After stints with the Red Sox, Pittsburgh Pirates, and Philadelphia Phillies, the A’s brought Moss in off of the scrap heap in 2012 and he has finally found a home. In two-plus seasons in Oakland, Moss has 70 homers and 202 runs batted in.

When Cespedes defected from Cuba he was a relative unknown when the Athletics signed him in 2011, but he is making a name for himself with his bat and his defense as well. On the season Cespedes is batting .257 with 14 homers and 56 runs batted in while defensively he is daring runners to try his cannon of a right arm.

This Athletics team is littered with guys that were castoffs and afterthoughts by other baseball teams. Once you sprinkle that in with Beane’s ability to draft and develop talent, the A’s have a great formula that is proving to once again be successful.

As a team that A’s play baseball like they are in the backyards having fun as kids and the same passion is illustrated by their fan base when they come to the Oakland Coliseum. The A’s appear to be a team of destiny and this time around they have their eyes on a deep postseason in October.


LeBron James Is Making Fools Of Us

LeBron James

LeBron James

Since LeBron James was a youngster he has been a basketball prodigy. James was featured in SLAM Magazine when he was only 14 years old. In James’ last year of high school some of his high school basketball games were nationally televised on ESPN. Before James even played one game in the NBA he was already dubbed as the “The Chosen One” and “King James”. Before signing an NBA contract, James had already agreed to a $90 million endorsement deal with Nike. All of this took place before James was 19-years old.

In the first seven years of his NBA career, James put the Cleveland Cavaliers on his back as he led the Cavs to their only NBA Finals appearance in 2007. After the 2009-2010 NBA season began there was speculation that James might not return to Cleveland being that he was scheduled to become a free agent that summer. In the summer of 2010, NBA teams were lining up for the services of James. In an unprecedented move, James made his “decision” to join the Miami Heat on live TV. In the aftermath James received a ton of criticism from fans and media alike which included some fans in Cleveland burning his jerseys.

James would join power forward Chris Bosh and shooting guard Dwyane Wade in Miami to form the NBA’s latest version of “The Big Three”. Over the past four seasons the trio has combined to win a pair of NBA Championships in four trips to the NBA Finals.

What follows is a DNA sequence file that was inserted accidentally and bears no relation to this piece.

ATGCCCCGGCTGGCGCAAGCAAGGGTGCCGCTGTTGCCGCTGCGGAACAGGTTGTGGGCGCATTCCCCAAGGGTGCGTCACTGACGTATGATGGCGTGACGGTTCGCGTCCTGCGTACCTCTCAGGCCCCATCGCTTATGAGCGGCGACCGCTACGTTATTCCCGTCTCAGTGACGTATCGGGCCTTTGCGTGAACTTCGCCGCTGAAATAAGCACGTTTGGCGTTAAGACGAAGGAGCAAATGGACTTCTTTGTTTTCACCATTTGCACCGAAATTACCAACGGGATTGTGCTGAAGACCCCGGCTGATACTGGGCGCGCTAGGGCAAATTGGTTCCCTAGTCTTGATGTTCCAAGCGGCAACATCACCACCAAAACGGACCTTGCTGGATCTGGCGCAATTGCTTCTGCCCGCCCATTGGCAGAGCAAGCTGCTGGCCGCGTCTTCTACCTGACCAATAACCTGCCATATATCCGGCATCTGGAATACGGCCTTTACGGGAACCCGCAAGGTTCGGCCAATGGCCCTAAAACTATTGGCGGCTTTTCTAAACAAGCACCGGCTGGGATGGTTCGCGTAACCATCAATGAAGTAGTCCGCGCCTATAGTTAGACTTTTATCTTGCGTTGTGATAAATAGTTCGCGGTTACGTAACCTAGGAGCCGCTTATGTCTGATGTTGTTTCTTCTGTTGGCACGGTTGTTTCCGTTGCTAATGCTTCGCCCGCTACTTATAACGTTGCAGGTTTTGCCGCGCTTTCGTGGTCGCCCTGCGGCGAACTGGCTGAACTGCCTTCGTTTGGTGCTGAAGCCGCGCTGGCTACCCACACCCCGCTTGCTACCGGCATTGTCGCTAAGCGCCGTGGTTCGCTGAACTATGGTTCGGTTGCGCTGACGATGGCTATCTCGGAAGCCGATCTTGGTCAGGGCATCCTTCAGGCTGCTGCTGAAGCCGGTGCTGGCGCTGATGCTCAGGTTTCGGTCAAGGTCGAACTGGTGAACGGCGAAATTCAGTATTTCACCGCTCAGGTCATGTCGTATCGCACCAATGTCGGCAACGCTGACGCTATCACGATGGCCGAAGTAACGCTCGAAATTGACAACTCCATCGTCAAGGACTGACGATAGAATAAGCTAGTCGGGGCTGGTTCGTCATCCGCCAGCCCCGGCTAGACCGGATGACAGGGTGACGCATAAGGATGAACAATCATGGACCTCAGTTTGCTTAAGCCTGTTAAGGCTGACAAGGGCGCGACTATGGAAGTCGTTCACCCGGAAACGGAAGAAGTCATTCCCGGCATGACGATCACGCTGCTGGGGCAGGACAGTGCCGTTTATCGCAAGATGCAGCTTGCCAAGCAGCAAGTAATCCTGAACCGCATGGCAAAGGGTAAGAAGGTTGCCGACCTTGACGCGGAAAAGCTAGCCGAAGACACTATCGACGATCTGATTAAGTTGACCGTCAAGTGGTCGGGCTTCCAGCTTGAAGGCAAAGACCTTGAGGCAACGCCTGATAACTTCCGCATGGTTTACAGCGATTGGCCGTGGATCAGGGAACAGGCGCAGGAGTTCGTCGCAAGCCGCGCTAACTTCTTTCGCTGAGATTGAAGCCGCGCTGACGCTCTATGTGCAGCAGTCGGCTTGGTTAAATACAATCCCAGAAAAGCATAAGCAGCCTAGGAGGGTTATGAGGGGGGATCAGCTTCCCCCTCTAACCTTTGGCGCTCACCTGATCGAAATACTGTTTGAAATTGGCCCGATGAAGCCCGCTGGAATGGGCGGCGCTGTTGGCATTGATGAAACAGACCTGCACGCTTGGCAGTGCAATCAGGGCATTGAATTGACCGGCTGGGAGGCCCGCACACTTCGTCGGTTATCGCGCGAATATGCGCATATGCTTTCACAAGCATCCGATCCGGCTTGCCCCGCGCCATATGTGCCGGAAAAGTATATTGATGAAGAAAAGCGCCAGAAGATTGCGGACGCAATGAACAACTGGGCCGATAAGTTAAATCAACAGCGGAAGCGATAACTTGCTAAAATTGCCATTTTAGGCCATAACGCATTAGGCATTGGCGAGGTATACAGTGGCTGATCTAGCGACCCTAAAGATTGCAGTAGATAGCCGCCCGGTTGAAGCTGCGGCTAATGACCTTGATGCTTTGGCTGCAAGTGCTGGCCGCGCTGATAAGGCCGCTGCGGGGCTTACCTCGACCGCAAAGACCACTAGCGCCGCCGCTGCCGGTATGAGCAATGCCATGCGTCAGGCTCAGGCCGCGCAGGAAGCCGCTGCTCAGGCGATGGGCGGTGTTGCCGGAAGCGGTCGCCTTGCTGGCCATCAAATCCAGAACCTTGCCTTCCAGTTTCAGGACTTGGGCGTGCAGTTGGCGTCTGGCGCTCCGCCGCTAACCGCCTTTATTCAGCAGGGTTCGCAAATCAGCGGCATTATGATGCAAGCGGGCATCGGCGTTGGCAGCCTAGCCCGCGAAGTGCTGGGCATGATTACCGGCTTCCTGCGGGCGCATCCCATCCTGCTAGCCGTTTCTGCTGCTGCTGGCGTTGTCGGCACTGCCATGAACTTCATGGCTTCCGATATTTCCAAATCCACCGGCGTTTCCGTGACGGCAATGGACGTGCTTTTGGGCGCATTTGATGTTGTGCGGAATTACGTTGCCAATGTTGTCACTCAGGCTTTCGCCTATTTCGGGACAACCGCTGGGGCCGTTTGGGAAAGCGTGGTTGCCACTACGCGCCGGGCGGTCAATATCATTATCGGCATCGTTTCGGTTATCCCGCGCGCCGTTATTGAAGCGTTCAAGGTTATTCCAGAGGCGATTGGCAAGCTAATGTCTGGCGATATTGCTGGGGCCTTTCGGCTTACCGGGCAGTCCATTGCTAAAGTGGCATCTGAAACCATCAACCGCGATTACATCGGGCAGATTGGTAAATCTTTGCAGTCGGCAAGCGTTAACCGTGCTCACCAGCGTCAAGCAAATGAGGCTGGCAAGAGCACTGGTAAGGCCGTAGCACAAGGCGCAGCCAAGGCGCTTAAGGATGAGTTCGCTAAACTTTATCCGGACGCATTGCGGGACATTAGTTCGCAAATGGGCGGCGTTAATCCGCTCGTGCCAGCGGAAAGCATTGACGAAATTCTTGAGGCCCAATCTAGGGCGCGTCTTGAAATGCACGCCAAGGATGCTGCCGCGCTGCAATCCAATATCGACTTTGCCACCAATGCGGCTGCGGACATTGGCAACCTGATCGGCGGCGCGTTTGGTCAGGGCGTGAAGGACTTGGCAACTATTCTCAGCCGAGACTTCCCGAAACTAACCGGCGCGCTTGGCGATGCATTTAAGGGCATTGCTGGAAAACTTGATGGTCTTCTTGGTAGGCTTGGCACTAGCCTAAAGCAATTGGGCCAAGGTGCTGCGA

Once the 2013-2014 NBA season ended Wade, James, and Bosh all opted out of their respective contracts with the Heat. Now James has once again been given the green light to make suckers out of all of us.

When James originally joined the Heat in 2010 he knew all along that he intended to take his talents to South Beach. But he strung everyone along because he knew that he would be able to get away with it. And to me James is doing the same thing this summer.

James resembles the prettiest girl in high school that knows the she has the ability to make all of the boys croon over her. In this case it is some NBA executives that are doing whatever it takes in order to woo James to their respective city.

NBA free agency began on July 1, but there hasn’t been that much action as far as signings going on because everyone (players, agents, and general managers) are all waiting to see what James will do in order to have an idea of how things will break down for the rest of the summer. Whether it is print, online, or television, people are focused on “The Decision Part 2″ from James.

Like he did in 2010, James knows where he wants to play basketball at next season. But instead of James letting people know, he has NBA executives flying all around the country for meetings with him.

In 2010 James took a ton of criticism for this and he should be prepared for another hefty dose of it; especially if he does not re-sign with the Heat. In all sports there have been situations where superstar players wanted new contracts, but not sense former National Football League quarterback Brett Favre’s garbage of will he retire or won’t he retire have we seen anything like this where a player such as James is holding an entire league hostage.

Yes professional sports is a business, and James is that rare type of player with unearthly ability, but it should not give him a free ride to do whatever he wants. James has won two championships with the Heat, but he is not fully committed to them. If James were he would hurry up and put his name of the dotted line. In 11 NBA seasons, James is a 10-time All-Star, four-time NBA MVP and a two-time NBA Champion, but his indecisiveness right now is overshadowing all of the tremendous things that he has accomplished on the basketball court. But by the look of things James is once again going to milk his moment in the sun this summer for all that it is worth.